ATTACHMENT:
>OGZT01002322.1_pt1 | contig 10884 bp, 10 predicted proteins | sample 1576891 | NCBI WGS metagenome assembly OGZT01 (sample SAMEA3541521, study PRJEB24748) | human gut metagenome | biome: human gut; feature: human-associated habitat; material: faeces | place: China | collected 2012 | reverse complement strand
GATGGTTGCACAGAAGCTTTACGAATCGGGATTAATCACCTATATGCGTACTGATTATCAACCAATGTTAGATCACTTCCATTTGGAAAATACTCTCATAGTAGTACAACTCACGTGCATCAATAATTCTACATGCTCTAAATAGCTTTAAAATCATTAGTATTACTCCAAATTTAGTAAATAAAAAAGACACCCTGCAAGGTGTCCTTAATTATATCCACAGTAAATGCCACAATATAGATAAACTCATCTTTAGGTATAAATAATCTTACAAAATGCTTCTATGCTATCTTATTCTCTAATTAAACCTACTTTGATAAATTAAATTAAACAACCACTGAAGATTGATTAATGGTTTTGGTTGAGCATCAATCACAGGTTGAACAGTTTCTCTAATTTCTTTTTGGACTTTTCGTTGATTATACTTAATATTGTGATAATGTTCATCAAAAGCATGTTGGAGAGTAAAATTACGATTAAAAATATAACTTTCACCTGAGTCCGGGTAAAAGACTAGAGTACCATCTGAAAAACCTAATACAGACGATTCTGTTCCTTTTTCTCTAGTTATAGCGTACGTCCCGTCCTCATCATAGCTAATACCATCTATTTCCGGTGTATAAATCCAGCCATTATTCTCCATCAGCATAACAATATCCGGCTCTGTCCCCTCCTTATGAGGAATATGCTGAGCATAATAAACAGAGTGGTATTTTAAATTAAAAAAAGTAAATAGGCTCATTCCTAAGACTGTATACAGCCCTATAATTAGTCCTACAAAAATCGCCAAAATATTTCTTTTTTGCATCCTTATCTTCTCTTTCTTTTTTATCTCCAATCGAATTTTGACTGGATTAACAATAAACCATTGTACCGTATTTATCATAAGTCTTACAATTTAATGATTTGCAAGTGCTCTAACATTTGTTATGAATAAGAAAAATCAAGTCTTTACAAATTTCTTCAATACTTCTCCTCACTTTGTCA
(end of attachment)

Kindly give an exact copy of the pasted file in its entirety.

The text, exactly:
>OGZT01002322.1_pt1 | contig 10884 bp, 10 predicted proteins | sample 1576891 | NCBI WGS metagenome assembly OGZT01 (sample SAMEA3541521, study PRJEB24748) | human gut metagenome | biome: human gut; feature: human-associated habitat; material: faeces | place: China | collected 2012 | reverse complement strand
GATGGTTGCACAGAAGCTTTACGAATCGGGATTAATCACCTATATGCGTACTGATTATCAACCAATGTTAGATCACTTCCATTTGGAAAATACTCTCATAGTAGTACAACTCACGTGCATCAATAATTCTACATGCTCTAAATAGCTTTAAAATCATTAGTATTACTCCAAATTTAGTAAATAAAAAAGACACCCTGCAAGGTGTCCTTAATTATATCCACAGTAAATGCCACAATATAGATAAACTCATCTTTAGGTATAAATAATCTTACAAAATGCTTCTATGCTATCTTATTCTCTAATTAAACCTACTTTGATAAATTAAATTAAACAACCACTGAAGATTGATTAATGGTTTTGGTTGAGCATCAATCACAGGTTGAACAGTTTCTCTAATTTCTTTTTGGACTTTTCGTTGATTATACTTAATATTGTGATAATGTTCATCAAAAGCATGTTGGAGAGTAAAATTACGATTAAAAATATAACTTTCACCTGAGTCCGGGTAAAAGACTAGAGTACCATCTGAAAAACCTAATACAGACGATTCTGTTCCTTTTTCTCTAGTTATAGCGTACGTCCCGTCCTCATCATAGCTAATACCATCTATTTCCGGTGTATAAATCCAGCCATTATTCTCCATCAGCATAACAATATCCGGCTCTGTCCCCTCCTTATGAGGAATATGCTGAGCATAATAAACAGAGTGGTATTTTAAATTAAAAAAAGTAAATAGGCTCATTCCTAAGACTGTATACAGCCCTATAATTAGTCCTACAAAAATCGCCAAAATATTTCTTTTTTGCATCCTTATCTTCTCTTTCTTTTTTATCTCCAATCGAATTTTGACTGGATTAACAATAAACCATTGTACCGTATTTATCATAAGTCTTACAATTTAATGATTTGCAAGTGCTCTAACATTTGTTATGAATAAGAAAAATCAAGTCTTTACAAATTTCTTCAATACTTCTCCTCACTTTGTCA